Introduction to the Śūraṅgama Sūtra


As a potentially useful text to introduce a perspective student to inner spontaneous sound meditation practices, I have found this Buddhist sutra to be without equal. I have used quotes from it liberally throughout this book to illustrate certain points, and to introduce certain subjects, simply because of the depth of the treatment of the use of inner spontaneous sound as a support for meditation that is given therein.

As well, this sutra goes beyond being solely a depiction of meditative practice by encompassing behavioral and cognitive changes necessary for obtaining the most authentic results. I have, therefore decided to include a complete version of the sutra here for the benefit of the reader.

However, although I have used extensive quotes from this sutra, having done so using the Buddhist Text Translation Society’s translation of the sutra, I have chosen a different translation to be included here. There are two reasons for this, the most important of which is that the translation that I have selected to use was specifically crafted to assist modern students in their efforts to develop their minds, rather than to fill them with obscure learning laced with Buddhist cultural accretions. This is a practical translation rather than an academic or strict one. The editor of this particular translation, Dwight Goddard, remarked that his goal was different than that of a traditional translation of an esoteric work:

The original texts of these Scriptures are very corrupt, disorderly, loaded with accretions and, in places very obscure. The purpose of the present versions is to provide an easier and more inspiring reading. For scholarly study, students are expected to refer to the more precise translations of linguists.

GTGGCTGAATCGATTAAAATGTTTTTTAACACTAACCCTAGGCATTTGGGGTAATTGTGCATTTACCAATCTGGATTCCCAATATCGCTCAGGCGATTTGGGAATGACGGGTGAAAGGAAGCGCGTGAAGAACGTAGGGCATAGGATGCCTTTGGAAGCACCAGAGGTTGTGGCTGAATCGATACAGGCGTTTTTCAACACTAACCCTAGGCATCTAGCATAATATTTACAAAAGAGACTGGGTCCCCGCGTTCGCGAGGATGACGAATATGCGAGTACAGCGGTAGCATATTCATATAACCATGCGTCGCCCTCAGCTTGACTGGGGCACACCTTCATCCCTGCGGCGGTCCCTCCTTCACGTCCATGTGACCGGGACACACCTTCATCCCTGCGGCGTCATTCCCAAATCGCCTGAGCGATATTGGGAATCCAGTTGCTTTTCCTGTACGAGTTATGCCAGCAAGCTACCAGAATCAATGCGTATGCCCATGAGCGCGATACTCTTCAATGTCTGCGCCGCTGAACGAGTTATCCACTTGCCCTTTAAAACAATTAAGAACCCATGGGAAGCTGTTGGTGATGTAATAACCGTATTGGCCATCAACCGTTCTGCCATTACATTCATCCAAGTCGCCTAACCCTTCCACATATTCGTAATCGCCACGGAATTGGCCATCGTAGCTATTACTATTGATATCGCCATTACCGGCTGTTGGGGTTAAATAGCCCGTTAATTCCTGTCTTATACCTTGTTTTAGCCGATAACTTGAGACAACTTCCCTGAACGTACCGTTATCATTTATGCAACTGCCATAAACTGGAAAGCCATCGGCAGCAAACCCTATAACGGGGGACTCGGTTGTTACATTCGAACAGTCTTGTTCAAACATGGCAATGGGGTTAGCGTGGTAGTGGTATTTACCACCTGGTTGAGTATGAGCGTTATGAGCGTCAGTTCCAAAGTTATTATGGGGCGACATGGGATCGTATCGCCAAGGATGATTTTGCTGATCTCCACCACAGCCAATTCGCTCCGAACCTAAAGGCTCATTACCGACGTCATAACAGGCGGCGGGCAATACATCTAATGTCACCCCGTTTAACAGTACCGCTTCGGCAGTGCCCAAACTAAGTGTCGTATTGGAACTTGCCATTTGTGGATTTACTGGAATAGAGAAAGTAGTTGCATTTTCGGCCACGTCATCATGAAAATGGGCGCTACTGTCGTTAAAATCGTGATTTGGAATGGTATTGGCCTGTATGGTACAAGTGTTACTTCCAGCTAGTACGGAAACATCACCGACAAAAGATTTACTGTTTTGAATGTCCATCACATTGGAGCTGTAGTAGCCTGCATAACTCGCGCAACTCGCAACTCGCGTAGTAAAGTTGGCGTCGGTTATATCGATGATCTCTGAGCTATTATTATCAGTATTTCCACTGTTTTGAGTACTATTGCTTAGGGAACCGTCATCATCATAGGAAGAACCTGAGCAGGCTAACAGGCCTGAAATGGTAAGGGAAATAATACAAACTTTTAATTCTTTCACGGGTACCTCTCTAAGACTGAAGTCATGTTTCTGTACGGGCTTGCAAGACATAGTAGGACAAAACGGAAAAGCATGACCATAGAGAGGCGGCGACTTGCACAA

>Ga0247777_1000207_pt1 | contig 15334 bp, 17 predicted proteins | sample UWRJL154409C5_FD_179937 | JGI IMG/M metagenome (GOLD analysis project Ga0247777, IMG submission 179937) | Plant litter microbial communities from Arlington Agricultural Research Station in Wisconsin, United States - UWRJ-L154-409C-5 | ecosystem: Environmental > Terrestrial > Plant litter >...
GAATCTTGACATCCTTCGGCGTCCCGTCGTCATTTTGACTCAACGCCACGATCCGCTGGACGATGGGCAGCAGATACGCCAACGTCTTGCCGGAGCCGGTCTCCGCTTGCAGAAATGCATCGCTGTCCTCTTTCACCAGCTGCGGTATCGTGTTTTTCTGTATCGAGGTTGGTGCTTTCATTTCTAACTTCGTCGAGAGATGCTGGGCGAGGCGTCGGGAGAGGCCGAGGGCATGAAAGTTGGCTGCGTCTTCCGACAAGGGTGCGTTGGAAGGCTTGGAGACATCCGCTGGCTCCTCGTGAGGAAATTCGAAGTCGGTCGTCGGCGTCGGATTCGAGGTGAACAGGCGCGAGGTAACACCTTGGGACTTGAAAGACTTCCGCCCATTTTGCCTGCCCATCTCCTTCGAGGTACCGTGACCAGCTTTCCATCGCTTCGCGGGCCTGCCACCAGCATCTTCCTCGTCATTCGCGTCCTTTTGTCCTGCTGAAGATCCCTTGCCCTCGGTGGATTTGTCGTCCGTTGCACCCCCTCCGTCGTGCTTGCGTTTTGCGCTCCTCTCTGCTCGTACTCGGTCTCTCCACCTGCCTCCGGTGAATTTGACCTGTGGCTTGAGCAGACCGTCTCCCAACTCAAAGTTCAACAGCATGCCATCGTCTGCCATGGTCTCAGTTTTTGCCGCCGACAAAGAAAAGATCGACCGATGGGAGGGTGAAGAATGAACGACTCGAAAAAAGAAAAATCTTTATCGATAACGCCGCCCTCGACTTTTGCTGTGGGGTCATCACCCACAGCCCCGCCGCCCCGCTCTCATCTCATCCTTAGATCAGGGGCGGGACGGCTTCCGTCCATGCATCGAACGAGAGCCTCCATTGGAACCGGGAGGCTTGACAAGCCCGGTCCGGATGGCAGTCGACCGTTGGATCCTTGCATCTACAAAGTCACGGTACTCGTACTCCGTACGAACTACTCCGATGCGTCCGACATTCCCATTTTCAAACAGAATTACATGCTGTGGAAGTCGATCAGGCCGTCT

The rules that have been followed in preparing these versions are as follows:
To omit all matter not bearing directly upon the theme of the Sutra.
To arrange into a more orderly sequence.
To interweave and condense cognate teachings.
To interpret obscure words and teachings.
The need for this course will be apparent to any earnest minded person who goes to the Scripture for spiritual guidance, inspiration and comfort.¹

Until 2010, there was no extant Indian Sanskrit original for this sutra, a point that some used to justify discrediting its authenticity. Now that one has been found in China, its detractors no longer see the need for the absence of an Indian Sanskrit text in order to justify the claims of its inauthenticity, nor does the discovery of an Indian original dampen their enthusiastic claims that this sutra is a counterfeit. This is a sad affair that actually started in the 9th Century, one that will hopefully work itself out in the near future. There are three articles following after the text of the sutra, starting with “Is the Surangama Sutra Authentic?” which gives an overview of this controversy.

If you would like more detail about the history of this sutra in Tibetan Buddhism, the third article, “One of the Most Cherished Sutras in Ch’an and Zen Buddhism Has Never Been Taught in Tibetan Buddhism. Why Not?” recounts the whole affair, while pointing out the two specific reasons why some try to cast doubt about this sublime teaching’s authenticity, and why those two specific practical points will make all the difference in your own practice.

Personally, I find this sutra’s authenticity in the accuracy, and intrinsic truth, of its arguments and its exposition of the stages of meditation using inner spontaneous sound (which is referred to as “transcendental sound” in this English translation).

The Chinese documentation for this sutra says that it was translated during the Tang Dynasty by Shramana Paramiti from Central India, reviewed by Shramana Meghashikara from Uddiyana, certified by Shramana Huai Di from Nan Luo Monastery on Luo Fu Mountain (in China), and edited by Bodhisattva-precepts Disciple Fang Yong of Qing He, former Censor of State, and concurrently Attendant and Minister, and Court Regulator.